The world of supplements is vast, and if you’re like most people, a bit confusing and intimidating to sort through all of the information. With approximately 29,000 supplements on the market today (just in the US) and around 1,000 more added to the mix annually (also just in the US), you’d hardly be to blame. [According to the FDA]
Whether you’ve been taking supplements for years “just because” or are asking yourself whether you should be, follow our Supplement Series for an overview of the whats, whys, and whos of individual supplements. (And please read our disclaimer at the end of this post.)
1) What is vitamin B12?
First, let’s answer the question, “What is vitamin B12?”. You may also know it as cobalamin, a water-soluble vitamin - meaning that it dissolves in water. It is one of the thirteen essential vitamins that our bodies require to function properly (and must be consumed in our diets). Some of the responsibilities of B12 include maintaining the health of nerve and blood cells, as well as helping to make DNA. Basically, it’s used in every cell of the human body.
B12 is made by bacteria and is most commonly consumed in the form of animal products, including poultry, beef, fish, milk, eggs, etc. This is because it builds up in animal tissue and is then absorbed in the small intestine (of humans) once they consume the animal tissue. B12 also used to be found in plants due to the production of B12 in the soil (again, from bacteria), but increasing food cleanliness practices has done away with that source. You may have also seen it on food packaging, such as cereals, as foods fortified with B12 have become more common. And lastly, it can be found in the form of a vitamin B12 supplement.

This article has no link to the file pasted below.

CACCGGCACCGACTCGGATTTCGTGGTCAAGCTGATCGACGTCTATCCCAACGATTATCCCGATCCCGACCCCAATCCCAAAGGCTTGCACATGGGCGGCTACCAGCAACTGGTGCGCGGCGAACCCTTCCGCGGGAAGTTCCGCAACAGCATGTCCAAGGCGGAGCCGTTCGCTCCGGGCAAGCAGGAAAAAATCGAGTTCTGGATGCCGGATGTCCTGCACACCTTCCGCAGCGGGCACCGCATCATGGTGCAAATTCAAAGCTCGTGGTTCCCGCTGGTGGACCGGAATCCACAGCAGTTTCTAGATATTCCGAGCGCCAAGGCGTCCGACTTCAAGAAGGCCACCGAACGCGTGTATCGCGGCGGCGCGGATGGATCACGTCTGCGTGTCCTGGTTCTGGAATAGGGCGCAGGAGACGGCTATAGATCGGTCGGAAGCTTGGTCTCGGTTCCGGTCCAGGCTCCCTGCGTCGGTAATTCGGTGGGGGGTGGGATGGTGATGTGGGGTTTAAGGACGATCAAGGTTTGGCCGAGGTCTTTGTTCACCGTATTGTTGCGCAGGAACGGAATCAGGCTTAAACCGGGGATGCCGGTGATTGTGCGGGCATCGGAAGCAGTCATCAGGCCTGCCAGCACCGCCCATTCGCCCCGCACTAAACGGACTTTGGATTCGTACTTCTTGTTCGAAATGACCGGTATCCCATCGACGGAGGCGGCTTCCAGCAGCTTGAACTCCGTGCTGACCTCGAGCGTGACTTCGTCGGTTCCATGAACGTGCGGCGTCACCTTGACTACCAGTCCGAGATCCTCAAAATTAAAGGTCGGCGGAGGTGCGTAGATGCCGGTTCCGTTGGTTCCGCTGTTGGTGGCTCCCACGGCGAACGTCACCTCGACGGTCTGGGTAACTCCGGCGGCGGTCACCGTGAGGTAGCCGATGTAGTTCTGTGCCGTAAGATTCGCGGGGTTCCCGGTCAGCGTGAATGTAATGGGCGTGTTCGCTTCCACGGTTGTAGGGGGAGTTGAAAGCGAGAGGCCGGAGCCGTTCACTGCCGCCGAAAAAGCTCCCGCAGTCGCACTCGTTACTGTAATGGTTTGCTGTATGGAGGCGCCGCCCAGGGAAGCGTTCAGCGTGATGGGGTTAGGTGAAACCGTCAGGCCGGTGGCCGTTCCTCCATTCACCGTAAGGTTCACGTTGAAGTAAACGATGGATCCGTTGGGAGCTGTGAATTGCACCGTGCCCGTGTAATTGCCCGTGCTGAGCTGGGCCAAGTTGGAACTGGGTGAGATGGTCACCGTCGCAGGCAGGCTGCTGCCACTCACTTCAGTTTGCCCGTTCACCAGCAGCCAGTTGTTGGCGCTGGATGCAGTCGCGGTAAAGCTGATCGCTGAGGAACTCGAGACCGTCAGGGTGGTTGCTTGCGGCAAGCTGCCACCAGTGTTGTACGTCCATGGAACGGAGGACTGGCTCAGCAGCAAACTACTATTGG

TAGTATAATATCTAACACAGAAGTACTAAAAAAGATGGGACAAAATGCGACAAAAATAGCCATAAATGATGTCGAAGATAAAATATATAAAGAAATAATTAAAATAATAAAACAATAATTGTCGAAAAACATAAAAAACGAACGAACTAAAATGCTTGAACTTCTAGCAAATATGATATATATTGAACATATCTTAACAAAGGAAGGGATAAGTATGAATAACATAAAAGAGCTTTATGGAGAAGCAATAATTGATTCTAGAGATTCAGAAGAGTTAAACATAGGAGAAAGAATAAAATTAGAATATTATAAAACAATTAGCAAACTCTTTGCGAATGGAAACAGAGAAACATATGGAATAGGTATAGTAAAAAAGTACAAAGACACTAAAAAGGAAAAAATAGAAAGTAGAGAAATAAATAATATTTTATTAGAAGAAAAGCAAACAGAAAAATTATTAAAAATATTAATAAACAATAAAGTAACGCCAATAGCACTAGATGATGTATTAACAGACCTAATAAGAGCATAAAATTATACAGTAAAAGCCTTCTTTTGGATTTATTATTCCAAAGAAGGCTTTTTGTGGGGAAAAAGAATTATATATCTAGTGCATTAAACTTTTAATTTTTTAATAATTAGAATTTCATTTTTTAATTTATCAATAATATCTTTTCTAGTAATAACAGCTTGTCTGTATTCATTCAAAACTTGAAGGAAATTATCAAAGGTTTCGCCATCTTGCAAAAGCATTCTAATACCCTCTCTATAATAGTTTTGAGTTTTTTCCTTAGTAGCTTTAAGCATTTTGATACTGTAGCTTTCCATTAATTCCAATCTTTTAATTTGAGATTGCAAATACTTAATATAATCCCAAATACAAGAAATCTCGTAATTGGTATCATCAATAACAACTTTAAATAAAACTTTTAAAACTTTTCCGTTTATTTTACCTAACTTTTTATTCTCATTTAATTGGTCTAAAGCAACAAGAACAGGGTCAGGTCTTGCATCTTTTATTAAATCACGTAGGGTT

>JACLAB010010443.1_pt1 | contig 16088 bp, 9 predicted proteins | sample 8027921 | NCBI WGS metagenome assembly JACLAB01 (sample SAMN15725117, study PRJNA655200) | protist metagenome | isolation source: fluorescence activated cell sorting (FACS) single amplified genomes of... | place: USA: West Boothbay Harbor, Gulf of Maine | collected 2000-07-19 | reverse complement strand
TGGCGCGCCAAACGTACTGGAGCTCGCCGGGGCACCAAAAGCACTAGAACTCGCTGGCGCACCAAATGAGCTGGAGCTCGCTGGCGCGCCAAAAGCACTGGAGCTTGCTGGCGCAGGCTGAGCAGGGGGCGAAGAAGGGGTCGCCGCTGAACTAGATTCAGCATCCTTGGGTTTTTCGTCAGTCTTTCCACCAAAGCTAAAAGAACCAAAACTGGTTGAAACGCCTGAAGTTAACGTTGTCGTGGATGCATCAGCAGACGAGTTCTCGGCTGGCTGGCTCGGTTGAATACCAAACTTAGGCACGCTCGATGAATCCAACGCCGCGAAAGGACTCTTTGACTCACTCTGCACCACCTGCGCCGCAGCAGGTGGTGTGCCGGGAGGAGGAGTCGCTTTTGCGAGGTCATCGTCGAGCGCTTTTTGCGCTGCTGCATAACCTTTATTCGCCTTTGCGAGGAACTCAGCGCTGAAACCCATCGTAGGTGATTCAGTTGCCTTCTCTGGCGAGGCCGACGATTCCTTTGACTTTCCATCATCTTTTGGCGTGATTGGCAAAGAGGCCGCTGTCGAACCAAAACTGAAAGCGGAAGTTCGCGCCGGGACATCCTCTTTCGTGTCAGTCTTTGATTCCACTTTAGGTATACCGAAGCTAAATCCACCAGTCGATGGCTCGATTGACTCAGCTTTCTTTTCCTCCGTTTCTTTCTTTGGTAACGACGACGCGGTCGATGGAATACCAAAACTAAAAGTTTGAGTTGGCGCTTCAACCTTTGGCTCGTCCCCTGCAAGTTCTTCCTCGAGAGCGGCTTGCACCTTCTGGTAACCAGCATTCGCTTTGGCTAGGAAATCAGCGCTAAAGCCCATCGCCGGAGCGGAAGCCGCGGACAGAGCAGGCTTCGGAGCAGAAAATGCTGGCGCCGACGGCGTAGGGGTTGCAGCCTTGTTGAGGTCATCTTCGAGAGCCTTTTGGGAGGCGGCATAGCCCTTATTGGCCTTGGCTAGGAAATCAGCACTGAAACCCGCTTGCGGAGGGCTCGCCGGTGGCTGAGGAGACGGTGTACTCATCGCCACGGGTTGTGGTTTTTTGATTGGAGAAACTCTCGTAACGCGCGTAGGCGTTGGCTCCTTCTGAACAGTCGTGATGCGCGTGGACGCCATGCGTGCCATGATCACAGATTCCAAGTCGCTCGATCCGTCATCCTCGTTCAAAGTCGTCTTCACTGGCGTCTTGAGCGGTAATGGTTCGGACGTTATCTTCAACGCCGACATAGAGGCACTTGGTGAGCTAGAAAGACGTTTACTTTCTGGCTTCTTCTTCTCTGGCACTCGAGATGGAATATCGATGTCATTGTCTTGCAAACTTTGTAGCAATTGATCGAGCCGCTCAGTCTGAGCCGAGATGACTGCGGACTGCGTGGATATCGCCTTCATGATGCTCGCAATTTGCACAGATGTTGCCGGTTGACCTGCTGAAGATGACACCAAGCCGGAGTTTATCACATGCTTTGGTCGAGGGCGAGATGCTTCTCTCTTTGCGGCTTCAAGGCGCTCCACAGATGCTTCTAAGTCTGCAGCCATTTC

Fun fact, humans do actually produce vitamin B12 in the large intestine. Unfortunately, B12 is absorbed in the small intestine, which comes before the large intestine in the gastrointestinal tract. Read more about how this may have changed in our evolution here.
2) Why is it important?
Now that we’ve answered what vitamin B12 is, let’s talk about why it’s so important. Nerve cells, blood cells, DNA. Pretty important (and necessary) responsibilities, right? So, what happens if the body doesn’t have enough vitamin B12 to carry out these crucial functions? Some common symptoms are feeling tired and weak, which may indicate megaloblastic anemia (having larger than normal red blood cells and fewer of them). Another type of anemia, pernicious anemia, has to do with a lack of intrinsic factor in the stomach to convert B12. In more severe cases, a vitamin B12 deficiency could lead to serious nerve damage as well as neurological problems.